Then we waited to see how the horse would do. All was well for several hours, but when I went to check the horse at 3:00 in the afternoon, she was much worse. Her breathing was labored, she had definitely been rolling--violently enough to have scrubbed off a patch of hair and skin above one eye--and her ears were ice cold. After consulting with the owner (of the farm and of this particular horse), I again called the vet out.
The vet came right away, being only about 15 miles down the road at that time, examined the horse again, and tubed her again. This time, the stomach contents were smellier and darker than they had been when we'd tubed the horse in the morning. That is a sign that instead of passing along the digestive tract properly, the food matter was being pushed back into the stomach after it had left for the intestines. Meaning a blockage was there somewhere, and nothing was moving out the end of the digestive tract. Without surgery (very expensive, and not an option for most retired horses who don't have wealthy owners), there was really no way to remedy the situation.
The owner, the vet, and myself, made the decision to not put the horse through any more suffering, and we prepared to euthanize her.
Euthanizing a horse is pretty simple. The vet gives them a huge dose of barbiturates, which pretty much causes them to have a heart attack, and that is that. It is quick, and supposedly painless. The vet injects the drug into a vein in the horse's neck, and by the time the (large--2 @ 60cc) syringes are empty, the horse's legs are buckling. You quickly and gently guide the horse to the ground, a few gasps and some reflexive leg movements, and it's done. The vet will listen to make sure the heart has stopped beating (normally it has by now), touch the eye (it is very sensitive, if the horse is still alive, it will react to this), and pronounce the horse expired. All this usually takes less than five minutes start to finish.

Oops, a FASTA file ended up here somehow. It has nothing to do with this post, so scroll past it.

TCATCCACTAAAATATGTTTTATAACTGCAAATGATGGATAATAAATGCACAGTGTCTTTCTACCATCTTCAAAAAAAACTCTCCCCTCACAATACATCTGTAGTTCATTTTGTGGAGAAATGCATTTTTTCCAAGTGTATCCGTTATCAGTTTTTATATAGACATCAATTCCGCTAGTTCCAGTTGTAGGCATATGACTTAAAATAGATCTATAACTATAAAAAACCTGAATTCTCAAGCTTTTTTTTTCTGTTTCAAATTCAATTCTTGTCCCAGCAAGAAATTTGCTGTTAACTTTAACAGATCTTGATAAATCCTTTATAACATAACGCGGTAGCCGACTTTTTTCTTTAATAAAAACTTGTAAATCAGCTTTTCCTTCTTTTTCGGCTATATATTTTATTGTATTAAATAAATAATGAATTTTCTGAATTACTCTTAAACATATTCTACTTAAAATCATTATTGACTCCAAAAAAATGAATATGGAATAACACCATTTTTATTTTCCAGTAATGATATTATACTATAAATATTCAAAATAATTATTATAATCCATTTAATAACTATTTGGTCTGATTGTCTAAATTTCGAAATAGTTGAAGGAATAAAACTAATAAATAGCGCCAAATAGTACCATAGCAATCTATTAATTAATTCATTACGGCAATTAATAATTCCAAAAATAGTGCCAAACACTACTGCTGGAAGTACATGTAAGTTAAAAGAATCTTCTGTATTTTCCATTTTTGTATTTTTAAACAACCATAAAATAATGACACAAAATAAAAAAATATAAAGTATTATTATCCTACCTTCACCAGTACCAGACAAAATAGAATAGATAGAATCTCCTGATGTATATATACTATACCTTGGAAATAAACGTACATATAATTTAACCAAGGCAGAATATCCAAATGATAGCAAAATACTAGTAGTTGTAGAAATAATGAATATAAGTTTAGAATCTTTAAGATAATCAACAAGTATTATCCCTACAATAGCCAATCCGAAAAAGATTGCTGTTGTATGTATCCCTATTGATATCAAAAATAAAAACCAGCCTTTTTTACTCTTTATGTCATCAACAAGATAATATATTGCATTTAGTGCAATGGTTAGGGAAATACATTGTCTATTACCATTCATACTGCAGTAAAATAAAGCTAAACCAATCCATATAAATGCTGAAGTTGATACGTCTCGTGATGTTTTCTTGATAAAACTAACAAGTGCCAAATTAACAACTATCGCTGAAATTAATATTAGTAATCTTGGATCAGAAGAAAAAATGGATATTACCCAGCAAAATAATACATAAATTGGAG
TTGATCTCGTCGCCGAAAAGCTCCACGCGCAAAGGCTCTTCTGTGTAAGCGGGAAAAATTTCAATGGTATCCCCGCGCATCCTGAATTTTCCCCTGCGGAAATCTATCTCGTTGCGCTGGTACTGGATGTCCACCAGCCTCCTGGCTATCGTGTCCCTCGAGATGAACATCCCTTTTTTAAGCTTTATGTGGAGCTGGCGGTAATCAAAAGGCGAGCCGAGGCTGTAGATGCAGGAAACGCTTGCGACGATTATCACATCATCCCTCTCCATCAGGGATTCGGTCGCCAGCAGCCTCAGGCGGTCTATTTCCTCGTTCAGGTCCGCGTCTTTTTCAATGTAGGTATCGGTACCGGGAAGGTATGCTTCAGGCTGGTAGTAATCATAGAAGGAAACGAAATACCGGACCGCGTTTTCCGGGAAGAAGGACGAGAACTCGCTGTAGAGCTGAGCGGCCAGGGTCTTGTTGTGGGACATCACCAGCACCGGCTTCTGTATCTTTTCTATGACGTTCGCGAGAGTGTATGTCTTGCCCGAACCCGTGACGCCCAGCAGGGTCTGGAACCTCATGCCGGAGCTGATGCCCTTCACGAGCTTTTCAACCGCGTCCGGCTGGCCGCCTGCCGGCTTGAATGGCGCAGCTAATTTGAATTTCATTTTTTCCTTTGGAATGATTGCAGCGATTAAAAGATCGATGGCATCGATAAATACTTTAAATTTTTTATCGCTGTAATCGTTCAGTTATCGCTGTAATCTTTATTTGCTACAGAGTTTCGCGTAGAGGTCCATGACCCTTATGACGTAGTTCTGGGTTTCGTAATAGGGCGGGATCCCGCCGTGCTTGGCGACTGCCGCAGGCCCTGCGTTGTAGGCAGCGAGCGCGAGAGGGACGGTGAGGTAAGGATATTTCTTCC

This was done outside, near the driveway. To remove a dead horse from inside a building is very difficult. By taking her outside before performing the euthanasia, we were able to put her down in a spot that made removing the carcass easy. At the horse farm, we have designated a grassy area near the driveway for this task.
Around here, there is a service we can call to retrieve and dispose of the carcass. It is not cheap, partially because they have to come from about an hour away, and partially because they have to obtain permits from the Department of Environmental Quality for burying the carcass, which is pretty large (roughly 1000 pounds). They are only allowed so many permits/burials per year. Current price: $300. Like I said, not cheap, but it's pretty much our only option in this area anymore. People with lots of land, and a backhoe, or a friend with a backhoe, do it much cheaper but on the hush-hush so as to not get in trouble with the DEQ.
Yesterday made equine #6 that I personally have held while the vet performed the euthanasia. That is why my Dad makes the Dr. Kevorkian jokes whenever I mention we had to put another horse to sleep. What can I say? If you're around horses long enough, and especially if you manage a horse farm, it's something you will have to do sooner or later.